The police training colleges are full, and extra money has been provided to boost the pay of post-1994 officers in the Metropolitan police. We have set aside funds to ensure that forces recruit up to 9,000 more officers than they had previously planned to recruit, to bring overall numbers to record levels by 2003-04. The police service is not in crisis. Were it in crisis, crime and disorder levels would not have come down in the way that they have done over the past three years.
A sensible Opposition would recognise that the issue is not only about overall numbers--although I want to see those numbers going up--but about how effectively existing police numbers are used. The shift in police numbers has been marginal: about 2 per cent. There are 125,000 police officers, and nearly 60,000 civilians working in support of them. An even more crucial issue than whether there are 125,000 or 126,000 officers is that of how effectively each of those of officers is used, led and managed. That is what we have been doing.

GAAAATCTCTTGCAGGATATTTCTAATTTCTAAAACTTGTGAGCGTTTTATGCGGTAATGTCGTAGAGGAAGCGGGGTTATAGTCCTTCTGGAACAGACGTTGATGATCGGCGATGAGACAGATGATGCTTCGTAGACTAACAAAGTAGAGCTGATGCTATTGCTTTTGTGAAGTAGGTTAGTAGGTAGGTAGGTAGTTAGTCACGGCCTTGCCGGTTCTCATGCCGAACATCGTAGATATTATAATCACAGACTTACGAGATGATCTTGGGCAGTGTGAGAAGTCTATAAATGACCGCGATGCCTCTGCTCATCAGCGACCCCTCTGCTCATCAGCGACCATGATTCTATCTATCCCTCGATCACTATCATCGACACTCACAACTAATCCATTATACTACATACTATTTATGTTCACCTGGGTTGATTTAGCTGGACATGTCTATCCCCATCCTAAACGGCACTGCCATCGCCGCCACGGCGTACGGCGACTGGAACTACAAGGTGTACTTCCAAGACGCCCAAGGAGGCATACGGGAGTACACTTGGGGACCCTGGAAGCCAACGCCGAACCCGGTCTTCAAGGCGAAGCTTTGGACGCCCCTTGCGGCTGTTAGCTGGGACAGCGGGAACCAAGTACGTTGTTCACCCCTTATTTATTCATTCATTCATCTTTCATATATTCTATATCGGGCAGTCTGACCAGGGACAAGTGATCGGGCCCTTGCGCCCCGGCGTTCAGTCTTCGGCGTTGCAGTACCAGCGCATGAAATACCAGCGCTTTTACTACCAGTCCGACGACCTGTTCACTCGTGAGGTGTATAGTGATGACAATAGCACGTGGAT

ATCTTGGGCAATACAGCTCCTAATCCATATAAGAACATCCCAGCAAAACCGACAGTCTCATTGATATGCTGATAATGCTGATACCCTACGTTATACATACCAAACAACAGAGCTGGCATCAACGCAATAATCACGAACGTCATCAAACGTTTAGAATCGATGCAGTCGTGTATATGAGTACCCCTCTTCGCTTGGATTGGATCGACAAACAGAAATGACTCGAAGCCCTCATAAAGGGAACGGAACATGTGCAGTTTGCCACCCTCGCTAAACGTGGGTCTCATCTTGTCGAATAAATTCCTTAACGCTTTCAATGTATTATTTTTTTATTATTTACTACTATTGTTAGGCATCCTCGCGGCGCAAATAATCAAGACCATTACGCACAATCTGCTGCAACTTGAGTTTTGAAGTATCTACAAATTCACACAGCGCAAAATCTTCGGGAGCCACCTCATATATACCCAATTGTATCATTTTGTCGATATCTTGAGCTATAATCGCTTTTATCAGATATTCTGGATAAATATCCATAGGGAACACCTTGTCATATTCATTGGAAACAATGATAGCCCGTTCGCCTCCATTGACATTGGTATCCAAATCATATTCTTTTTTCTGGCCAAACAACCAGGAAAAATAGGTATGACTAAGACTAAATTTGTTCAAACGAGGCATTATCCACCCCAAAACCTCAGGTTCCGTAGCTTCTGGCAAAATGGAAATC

Another way in which we are making the police service more effective is by ensuring that it serves the whole of our community: black and Asian people as well as white. The police are fully engaged in implementing the recommendations of the Lawrence inquiry. When that report was published, all parties in the House welcomed its recommendations. However, in his speech on the police last Wednesday, the Leader of the Opposition accused us not only of having